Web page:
|Lectures:||Tuesday, Thursday 9:30 am - 10:45 pm in CAS 502.|
|Labs:||Friday 2:30-3:20 and 3:35-4:25 in KCB 107 and 4:40-5:30 in EMA 304|
|Instructor:||Prof. Margrit Betke|
|Teaching Assistants:||Hao Yu and Ryan Yu|
|Class web page:
|Class mailing list:
|Piazza page:||https://piazza.com/class/kkcsajmqq235sh||Contact Information:|
|Staff||Best Way to Contact||Zoom Office Hours||Zoom Link|
|Margrit Betkefirstname.lastname@example.org||Mon 16:00-18:00, Tue/Thu 10:45-11:15||https://bostonu.zoom.us/my/margritbetke|
|Hao and Ryan||
Piazza. But note that there is a 24-hour timer on your Piazza questions
to encourage other students to answer questions before TFs will able to see
Only send an email if your question is urgent and requires an answer earlier than 24 hours. In that case, send an email to both TFs: Hao email@example.com and Ryan firstname.lastname@example.org
| Tue 16:00-18:00 EST,
Wed 7:00-9:00 EST
|TF zoom link|
Seeing Me in My Office:
Due to the pandemic, I will mostly work from home. Please try to reach me after class or on Monday afternoon during my office hours. You can also make an appointment by email. I'm happy to talk with you about the course, computer vision research, your plans for the future, or anything else. Check out my personal web page to get to know me a little.
Teaching Fellow Responsibilities:
The TFs are responsible for teaching the Laboratory section, helping you out during their office hours, and grading of the homework (or managing graders).
Our goal is to build computer systems that analyze images automatically and determine what the computer "sees" or "recognizes." The course gives you a fundamental introduction to computer vision methods. Applications include human-computer interfaces, face detection, medical image processing, infrared image analysis of animals, and vision systems for intelligent vehicles.
Prerequisites: 1 year programming experience (e.g., Python, C++ or Java at CAS CS 112 level), linear algebra or geometric algorithms, and calculus.
The syllabus below will be updated throughout the semester with lecture notes, videos, and reading materials. Links to homework assignments will come alive when the assignment is ready for you to work on.
Textbook: I recommend some chapters in Robot Vision by BKP Horn, MIT Press. The book is not required. I will propose alternative reading material.
Computing Environment: You will use the Computer Science Department's main server csa2.bu.edu to submit programming solutions. If you do not have a CS account yet, you may activate your account online at http://www.bu.edu/cs/account. You can also access csa2 remotely using scp and ssh (linux) or putty and WinSCP (Windows). You also have the opportunity to use GPUs provided by the BU IST Department's Scientific Computing Cluster.
Homework: The homework includes bi-weekly programming, reading assignments, and problem sets. The due dates are listed below. Programs and reports must be submitted electronically. Solutions to problem sets must be submitted in class. They do not need to be typed but should look professional, in particular, write legibly and leave a margin for grading comments.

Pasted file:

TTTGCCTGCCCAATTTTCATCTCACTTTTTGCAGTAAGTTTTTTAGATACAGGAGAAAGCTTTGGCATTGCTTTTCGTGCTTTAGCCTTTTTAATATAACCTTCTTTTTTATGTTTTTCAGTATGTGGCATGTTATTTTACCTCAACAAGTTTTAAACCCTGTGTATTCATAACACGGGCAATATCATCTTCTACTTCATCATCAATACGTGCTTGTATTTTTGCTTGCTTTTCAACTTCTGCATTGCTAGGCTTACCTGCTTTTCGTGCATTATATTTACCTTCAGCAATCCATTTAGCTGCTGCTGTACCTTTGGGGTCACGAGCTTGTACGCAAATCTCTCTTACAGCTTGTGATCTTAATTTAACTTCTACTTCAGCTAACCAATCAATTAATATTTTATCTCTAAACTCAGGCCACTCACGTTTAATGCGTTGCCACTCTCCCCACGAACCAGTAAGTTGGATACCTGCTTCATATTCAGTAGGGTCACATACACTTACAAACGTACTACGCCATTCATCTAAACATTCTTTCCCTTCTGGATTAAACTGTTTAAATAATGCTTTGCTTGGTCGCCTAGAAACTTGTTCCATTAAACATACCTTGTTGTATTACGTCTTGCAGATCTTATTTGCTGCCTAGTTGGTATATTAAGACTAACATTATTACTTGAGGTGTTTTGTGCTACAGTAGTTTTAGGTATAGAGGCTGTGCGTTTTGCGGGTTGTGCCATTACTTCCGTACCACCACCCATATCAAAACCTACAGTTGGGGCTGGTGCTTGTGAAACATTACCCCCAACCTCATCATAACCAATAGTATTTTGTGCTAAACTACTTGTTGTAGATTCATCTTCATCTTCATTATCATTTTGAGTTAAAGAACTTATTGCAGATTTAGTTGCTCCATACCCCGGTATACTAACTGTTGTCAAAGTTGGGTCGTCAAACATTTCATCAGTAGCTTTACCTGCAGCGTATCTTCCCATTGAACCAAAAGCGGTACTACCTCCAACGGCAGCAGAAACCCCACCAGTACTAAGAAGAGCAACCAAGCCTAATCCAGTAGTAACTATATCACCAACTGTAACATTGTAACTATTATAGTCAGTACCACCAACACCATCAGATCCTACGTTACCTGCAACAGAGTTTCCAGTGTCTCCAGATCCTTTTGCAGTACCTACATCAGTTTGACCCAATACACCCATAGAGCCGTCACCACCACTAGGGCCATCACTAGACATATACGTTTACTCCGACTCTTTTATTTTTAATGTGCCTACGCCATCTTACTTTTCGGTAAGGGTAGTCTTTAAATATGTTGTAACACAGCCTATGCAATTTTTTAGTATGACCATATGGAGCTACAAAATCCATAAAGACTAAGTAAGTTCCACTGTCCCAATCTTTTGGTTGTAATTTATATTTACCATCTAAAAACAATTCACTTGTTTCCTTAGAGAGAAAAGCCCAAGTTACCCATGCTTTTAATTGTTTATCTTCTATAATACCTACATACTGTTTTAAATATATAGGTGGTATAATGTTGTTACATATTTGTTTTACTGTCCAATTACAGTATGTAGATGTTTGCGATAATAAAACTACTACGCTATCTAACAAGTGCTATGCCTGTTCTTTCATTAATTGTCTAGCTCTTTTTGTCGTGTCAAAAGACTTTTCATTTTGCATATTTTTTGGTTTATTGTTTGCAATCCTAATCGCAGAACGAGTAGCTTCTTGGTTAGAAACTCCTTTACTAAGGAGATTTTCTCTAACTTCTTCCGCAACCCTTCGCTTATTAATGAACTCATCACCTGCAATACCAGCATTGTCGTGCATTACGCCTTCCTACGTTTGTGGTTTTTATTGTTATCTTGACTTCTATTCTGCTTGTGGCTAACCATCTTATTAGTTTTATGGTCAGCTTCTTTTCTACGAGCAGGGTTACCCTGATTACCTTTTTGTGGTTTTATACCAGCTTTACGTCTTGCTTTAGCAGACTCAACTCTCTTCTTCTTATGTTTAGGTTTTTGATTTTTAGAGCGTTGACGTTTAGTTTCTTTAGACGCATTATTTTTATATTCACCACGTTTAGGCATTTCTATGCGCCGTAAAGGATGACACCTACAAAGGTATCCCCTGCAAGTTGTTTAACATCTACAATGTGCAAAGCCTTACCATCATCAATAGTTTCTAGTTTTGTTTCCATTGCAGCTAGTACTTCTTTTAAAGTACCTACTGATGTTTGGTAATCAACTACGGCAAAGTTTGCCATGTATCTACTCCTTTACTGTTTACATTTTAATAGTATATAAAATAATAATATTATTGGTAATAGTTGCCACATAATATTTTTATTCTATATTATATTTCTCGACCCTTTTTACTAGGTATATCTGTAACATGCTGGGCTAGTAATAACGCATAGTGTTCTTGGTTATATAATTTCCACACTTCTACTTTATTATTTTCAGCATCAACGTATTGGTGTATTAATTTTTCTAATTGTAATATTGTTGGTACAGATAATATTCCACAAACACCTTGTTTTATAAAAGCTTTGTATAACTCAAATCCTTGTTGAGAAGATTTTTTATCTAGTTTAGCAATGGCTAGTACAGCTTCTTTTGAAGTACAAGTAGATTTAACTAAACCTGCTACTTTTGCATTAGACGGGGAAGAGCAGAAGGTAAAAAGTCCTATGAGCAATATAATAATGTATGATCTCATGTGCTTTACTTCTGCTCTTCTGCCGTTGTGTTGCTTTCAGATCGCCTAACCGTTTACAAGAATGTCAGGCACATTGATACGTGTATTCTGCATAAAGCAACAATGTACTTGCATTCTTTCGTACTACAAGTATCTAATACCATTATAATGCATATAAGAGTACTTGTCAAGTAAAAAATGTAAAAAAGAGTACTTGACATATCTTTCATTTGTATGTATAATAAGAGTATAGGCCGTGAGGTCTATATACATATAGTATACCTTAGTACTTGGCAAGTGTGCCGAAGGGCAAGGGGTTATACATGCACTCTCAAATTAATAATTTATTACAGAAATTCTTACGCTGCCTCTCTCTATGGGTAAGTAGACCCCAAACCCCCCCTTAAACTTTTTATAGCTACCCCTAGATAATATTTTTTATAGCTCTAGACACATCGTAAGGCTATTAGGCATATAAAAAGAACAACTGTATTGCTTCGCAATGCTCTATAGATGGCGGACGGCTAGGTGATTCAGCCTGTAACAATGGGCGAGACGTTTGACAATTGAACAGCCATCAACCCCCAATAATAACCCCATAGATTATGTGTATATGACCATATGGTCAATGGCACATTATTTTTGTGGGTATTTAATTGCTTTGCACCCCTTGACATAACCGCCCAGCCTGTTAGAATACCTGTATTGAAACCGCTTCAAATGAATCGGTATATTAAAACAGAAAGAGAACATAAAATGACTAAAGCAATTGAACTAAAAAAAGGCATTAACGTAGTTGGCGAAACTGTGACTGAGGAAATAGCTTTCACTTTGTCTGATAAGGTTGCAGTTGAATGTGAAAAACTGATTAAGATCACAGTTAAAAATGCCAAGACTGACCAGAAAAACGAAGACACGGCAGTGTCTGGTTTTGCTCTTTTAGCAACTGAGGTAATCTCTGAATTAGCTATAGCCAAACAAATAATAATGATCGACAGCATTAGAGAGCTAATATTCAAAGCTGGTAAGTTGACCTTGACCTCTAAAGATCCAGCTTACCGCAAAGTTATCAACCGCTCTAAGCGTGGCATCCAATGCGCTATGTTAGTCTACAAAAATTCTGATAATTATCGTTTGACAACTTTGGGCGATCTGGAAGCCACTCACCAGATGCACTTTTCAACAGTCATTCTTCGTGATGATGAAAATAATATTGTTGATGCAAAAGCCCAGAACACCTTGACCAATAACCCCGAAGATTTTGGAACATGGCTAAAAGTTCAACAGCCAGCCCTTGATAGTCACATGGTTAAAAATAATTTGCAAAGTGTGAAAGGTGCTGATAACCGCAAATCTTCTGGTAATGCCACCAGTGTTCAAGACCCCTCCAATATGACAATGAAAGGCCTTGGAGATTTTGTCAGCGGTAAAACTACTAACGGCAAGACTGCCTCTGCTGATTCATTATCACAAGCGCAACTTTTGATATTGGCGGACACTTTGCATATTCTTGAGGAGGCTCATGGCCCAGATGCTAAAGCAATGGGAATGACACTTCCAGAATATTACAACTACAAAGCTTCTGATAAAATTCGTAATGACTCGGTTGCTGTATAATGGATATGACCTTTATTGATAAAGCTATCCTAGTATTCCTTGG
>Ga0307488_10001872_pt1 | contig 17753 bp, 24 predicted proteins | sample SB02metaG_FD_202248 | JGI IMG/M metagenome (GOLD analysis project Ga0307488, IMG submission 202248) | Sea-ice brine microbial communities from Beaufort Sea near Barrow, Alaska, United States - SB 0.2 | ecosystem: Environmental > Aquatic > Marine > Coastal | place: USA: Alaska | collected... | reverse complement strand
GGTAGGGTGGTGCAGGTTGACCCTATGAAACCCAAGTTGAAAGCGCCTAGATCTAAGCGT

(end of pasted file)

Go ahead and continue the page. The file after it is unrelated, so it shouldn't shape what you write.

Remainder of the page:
Guidelines for submission are provided with each assignment. Late solutions will be levied a late penalty of 20% per day (up to three days). After three days, no credit will be given.
You must demo your bi-weekly programming projects and your final class project to the TFs or the graders within one of the offered time slots in order to receive full credit for your project submission. A signup sheet with available demo times will be circulated during class before the due date.
Your electronic project submission should include detailed instructions for compiling and setting up your program. The grader will recompile your program and test it on your input videos.
Project: Please read the project guidelines. You can propose your own project topic or use one of my project suggestions. I will discuss your project's scope, design, and presentation with you in my office hours and provide guidance throughout the semester. You must work in a group of 2-4 students. You will be asked to select a project topic by the middle of the semester and present the final project in class at the end of the semester. Here will be the project schedule.
Computer Vision Talks: Students are strongly encouraged to attend the Image and Video Computing talks, which are part of the new AI Research Seminar series on Mondays, 11-12 am, online.
Class Participation: Come to class, either in person or remotely, and participate regularly. Reading the textbook and listening in class will only give you a "passive understanding" of the material. I encourage discussions in class to help you acquire an "active understanding" of the material so that you can evaluate existing computer vision techniques critically and develop your own creative solutions. Participation counts toward your overall grade. If you have trouble connecting via zoom in real time, let us know and make sure to be active on Piazza so that you do not receive a failing grade in participation.
Talk Writups: You must attend at least two talks on subjects related to CS 585 and write a summary on each talk (at most 2 pages per summary). Your summary should give a problem definition, summarize the algorithms and results, discuss the work critically, and also briefly explain how the work relates to material discussed in class. You must submit a printout of your summary at the beginning of class on the dates listed in the syllabus. Check your text for typographical and grammatical errors (e.g., use grammarly.com). You will lose points if you simply copy the speaker's abstract, your review is late, contains typographical and grammatical errors, does not contain a discussion, and does not contain a statement how the talk relates to class material. New update: The lower score of the two talk writeups you submit will be dropped.
Exams: There will be two exams on the material discussed in the class and practiced with homeworks. The exams will be quite easy for students who come to class, participate in our discussions, and keep up with homework assignments and programming projects. The date of the midterm exam is Thursday, February 25 the date of the final exam is in the final exam period, as determined by the Registrar's Office. The final exam will focus on material discussed in the second part of the course, but may test earlier material. You are allowed to use one double-sided page of notes in each exam.